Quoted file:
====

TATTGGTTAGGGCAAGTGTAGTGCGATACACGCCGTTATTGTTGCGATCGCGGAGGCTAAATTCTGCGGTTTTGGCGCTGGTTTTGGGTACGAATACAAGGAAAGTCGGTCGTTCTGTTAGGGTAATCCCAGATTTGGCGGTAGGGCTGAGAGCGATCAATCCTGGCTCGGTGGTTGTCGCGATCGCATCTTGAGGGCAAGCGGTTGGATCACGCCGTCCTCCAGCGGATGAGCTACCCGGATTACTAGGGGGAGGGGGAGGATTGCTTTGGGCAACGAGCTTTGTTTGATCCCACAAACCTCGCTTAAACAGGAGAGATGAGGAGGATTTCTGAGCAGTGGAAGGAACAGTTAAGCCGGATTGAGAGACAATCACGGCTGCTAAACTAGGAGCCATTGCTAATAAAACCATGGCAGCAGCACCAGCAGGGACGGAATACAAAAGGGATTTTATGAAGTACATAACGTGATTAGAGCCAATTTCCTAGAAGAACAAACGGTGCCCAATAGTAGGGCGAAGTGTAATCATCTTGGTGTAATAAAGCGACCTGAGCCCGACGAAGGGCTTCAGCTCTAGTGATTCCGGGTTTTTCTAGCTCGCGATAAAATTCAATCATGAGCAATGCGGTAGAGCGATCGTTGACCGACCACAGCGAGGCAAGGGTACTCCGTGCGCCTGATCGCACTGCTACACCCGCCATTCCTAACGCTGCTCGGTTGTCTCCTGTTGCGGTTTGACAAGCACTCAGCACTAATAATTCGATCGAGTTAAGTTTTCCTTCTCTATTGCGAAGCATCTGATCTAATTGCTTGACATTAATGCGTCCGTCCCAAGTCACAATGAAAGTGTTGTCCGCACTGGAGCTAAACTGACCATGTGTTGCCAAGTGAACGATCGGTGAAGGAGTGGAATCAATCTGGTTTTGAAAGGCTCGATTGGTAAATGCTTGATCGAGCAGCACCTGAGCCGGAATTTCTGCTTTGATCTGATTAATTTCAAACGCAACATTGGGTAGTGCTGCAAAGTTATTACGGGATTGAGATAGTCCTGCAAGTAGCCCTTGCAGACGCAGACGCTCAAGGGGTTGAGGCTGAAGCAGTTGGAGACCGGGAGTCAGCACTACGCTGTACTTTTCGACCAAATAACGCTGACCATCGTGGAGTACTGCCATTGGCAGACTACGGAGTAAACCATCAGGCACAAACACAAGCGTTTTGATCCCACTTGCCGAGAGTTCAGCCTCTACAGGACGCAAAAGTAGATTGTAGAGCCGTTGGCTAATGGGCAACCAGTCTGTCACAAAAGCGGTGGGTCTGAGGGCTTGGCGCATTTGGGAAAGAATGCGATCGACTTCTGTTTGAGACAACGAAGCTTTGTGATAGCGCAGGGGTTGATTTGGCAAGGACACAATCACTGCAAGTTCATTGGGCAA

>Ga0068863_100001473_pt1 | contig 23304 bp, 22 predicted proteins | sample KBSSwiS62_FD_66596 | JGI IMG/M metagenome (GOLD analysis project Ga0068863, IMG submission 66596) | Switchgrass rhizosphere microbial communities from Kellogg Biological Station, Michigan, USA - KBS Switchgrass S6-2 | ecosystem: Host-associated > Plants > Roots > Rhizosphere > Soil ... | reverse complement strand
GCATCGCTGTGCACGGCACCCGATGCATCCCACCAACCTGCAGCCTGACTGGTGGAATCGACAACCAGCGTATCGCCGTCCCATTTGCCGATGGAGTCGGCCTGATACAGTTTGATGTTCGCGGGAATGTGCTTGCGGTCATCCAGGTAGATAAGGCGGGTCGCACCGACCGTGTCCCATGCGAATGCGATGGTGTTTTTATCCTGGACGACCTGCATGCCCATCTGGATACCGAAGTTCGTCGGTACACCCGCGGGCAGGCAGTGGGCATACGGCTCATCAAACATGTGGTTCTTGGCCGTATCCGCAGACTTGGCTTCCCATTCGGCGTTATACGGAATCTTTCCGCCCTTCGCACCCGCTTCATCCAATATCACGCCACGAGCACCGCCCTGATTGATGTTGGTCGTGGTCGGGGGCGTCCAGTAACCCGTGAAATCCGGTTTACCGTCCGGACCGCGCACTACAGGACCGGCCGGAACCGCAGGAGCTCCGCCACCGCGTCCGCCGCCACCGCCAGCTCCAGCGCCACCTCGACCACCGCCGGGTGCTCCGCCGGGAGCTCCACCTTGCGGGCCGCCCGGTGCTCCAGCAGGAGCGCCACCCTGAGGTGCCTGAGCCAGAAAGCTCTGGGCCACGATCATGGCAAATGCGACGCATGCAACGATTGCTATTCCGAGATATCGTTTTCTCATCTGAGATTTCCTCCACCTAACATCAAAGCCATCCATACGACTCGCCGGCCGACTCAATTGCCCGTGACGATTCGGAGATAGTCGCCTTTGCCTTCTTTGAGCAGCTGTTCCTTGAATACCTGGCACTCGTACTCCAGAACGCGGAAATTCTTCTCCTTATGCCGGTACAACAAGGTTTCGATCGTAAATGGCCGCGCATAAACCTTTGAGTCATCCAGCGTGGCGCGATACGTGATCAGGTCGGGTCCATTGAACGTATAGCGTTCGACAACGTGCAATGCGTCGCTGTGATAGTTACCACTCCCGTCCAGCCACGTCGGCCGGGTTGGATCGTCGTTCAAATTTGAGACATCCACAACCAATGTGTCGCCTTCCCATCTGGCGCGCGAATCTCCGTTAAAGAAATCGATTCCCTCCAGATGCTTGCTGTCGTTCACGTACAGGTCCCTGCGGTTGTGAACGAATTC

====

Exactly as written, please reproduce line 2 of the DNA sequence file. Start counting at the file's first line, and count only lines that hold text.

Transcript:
>Ga0068863_100001473_pt1 | contig 23304 bp, 22 predicted proteins | sample KBSSwiS62_FD_66596 | JGI IMG/M metagenome (GOLD analysis project Ga0068863, IMG submission 66596) | Switchgrass rhizosphere microbial communities from Kellogg Biological Station, Michigan, USA - KBS Switchgrass S6-2 | ecosystem: Host-associated > Plants > Roots > Rhizosphere > Soil ... | reverse complement strand